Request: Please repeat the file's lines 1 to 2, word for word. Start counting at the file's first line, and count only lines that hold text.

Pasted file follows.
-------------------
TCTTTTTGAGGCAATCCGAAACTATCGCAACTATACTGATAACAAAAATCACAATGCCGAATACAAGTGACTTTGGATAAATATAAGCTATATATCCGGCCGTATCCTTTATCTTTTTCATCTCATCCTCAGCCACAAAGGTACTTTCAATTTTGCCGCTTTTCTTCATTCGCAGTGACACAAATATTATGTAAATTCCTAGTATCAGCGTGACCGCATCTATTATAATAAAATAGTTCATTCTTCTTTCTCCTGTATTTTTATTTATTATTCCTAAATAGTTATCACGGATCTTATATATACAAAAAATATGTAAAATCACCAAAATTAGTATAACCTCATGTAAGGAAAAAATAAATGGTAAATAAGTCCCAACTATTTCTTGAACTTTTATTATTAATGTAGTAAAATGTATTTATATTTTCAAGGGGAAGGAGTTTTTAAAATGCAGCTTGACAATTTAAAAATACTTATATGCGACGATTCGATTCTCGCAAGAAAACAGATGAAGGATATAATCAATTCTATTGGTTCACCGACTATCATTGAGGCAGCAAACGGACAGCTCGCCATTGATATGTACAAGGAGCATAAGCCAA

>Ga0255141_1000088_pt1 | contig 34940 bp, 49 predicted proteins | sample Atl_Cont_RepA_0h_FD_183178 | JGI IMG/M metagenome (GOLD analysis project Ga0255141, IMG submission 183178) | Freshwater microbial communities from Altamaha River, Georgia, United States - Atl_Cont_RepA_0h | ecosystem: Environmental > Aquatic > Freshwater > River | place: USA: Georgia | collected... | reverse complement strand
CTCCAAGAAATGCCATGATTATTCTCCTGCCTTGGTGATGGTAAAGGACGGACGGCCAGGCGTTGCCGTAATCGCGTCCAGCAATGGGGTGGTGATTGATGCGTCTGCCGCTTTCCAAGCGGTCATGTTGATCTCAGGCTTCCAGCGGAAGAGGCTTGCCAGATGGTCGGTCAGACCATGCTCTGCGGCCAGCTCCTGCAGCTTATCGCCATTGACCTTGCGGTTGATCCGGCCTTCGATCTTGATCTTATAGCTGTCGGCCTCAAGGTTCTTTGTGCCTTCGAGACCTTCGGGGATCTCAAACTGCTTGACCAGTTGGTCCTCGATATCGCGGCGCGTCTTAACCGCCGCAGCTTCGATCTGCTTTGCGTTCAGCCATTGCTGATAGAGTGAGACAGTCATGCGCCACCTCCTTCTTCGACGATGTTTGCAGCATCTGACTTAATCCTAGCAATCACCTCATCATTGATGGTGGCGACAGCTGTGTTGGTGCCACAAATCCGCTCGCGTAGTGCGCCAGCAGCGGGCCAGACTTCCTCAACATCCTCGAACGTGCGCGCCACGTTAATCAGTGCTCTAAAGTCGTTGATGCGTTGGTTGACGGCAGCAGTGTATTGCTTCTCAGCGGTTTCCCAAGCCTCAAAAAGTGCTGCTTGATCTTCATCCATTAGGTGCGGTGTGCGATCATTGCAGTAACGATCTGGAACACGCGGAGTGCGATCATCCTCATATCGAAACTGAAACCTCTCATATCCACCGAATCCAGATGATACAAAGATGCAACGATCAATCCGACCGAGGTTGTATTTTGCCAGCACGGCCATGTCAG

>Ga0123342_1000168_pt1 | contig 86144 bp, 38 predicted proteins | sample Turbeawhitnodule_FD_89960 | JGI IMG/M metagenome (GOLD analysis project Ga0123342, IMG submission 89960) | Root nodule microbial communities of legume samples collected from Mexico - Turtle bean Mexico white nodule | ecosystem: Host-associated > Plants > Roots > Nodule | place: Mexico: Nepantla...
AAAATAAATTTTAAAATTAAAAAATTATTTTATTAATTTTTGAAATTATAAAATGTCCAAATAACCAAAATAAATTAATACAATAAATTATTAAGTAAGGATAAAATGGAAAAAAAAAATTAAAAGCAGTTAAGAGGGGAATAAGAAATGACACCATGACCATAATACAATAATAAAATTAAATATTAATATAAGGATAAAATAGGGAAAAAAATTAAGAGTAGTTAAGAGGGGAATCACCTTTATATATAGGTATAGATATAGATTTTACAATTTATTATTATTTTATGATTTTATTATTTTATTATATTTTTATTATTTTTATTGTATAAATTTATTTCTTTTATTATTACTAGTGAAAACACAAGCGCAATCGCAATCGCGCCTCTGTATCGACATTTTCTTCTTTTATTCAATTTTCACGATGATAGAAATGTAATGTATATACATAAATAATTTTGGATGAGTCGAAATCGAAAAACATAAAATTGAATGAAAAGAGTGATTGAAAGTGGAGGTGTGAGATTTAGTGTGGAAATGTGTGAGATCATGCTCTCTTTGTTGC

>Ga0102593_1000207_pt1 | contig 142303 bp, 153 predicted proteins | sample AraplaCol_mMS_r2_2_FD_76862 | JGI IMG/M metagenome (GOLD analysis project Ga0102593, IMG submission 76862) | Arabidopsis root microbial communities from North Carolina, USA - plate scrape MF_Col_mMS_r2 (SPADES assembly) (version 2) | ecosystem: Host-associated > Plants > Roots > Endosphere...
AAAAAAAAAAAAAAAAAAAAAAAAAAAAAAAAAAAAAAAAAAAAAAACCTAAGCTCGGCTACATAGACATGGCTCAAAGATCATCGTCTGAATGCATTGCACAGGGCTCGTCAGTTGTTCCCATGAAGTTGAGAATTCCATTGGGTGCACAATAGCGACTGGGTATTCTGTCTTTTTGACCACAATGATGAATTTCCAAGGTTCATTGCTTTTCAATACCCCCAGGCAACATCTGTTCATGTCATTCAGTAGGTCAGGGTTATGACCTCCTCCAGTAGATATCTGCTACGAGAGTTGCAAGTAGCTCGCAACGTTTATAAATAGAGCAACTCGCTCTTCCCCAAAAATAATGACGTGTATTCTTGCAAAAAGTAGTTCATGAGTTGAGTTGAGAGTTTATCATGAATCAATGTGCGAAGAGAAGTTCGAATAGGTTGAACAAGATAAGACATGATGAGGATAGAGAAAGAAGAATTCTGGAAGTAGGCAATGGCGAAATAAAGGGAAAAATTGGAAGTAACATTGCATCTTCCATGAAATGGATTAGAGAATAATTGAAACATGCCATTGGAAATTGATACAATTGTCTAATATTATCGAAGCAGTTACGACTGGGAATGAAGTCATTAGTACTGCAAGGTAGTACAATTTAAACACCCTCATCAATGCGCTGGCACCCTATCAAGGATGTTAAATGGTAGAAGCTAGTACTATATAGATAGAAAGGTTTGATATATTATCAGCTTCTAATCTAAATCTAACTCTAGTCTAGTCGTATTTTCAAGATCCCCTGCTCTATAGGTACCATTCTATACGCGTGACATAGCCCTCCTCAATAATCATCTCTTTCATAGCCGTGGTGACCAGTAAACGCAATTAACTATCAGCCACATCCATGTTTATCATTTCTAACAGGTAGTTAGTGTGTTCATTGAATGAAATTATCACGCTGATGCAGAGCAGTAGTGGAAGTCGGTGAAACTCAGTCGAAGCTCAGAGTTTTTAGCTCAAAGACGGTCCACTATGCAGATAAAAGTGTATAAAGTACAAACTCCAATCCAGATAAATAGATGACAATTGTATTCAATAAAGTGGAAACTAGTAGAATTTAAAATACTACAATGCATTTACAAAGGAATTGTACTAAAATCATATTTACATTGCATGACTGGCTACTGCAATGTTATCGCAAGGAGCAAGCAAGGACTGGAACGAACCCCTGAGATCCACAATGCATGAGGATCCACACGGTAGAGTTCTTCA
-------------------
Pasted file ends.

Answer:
TCTTTTTGAGGCAATCCGAAACTATCGCAACTATACTGATAACAAAAATCACAATGCCGAATACAAGTGACTTTGGATAAATATAAGCTATATATCCGGCCGTATCCTTTATCTTTTTCATCTCATCCTCAGCCACAAAGGTACTTTCAATTTTGCCGCTTTTCTTCATTCGCAGTGACACAAATATTATGTAAATTCCTAGTATCAGCGTGACCGCATCTATTATAATAAAATAGTTCATTCTTCTTTCTCCTGTATTTTTATTTATTATTCCTAAATAGTTATCACGGATCTTATATATACAAAAAATATGTAAAATCACCAAAATTAGTATAACCTCATGTAAGGAAAAAATAAATGGTAAATAAGTCCCAACTATTTCTTGAACTTTTATTATTAATGTAGTAAAATGTATTTATATTTTCAAGGGGAAGGAGTTTTTAAAATGCAGCTTGACAATTTAAAAATACTTATATGCGACGATTCGATTCTCGCAAGAAAACAGATGAAGGATATAATCAATTCTATTGGTTCACCGACTATCATTGAGGCAGCAAACGGACAGCTCGCCATTGATATGTACAAGGAGCATAAGCCAA

>Ga0255141_1000088_pt1 | contig 34940 bp, 49 predicted proteins | sample Atl_Cont_RepA_0h_FD_183178 | JGI IMG/M metagenome (GOLD analysis project Ga0255141, IMG submission 183178) | Freshwater microbial communities from Altamaha River, Georgia, United States - Atl_Cont_RepA_0h | ecosystem: Environmental > Aquatic > Freshwater > River | place: USA: Georgia | collected... | reverse complement strand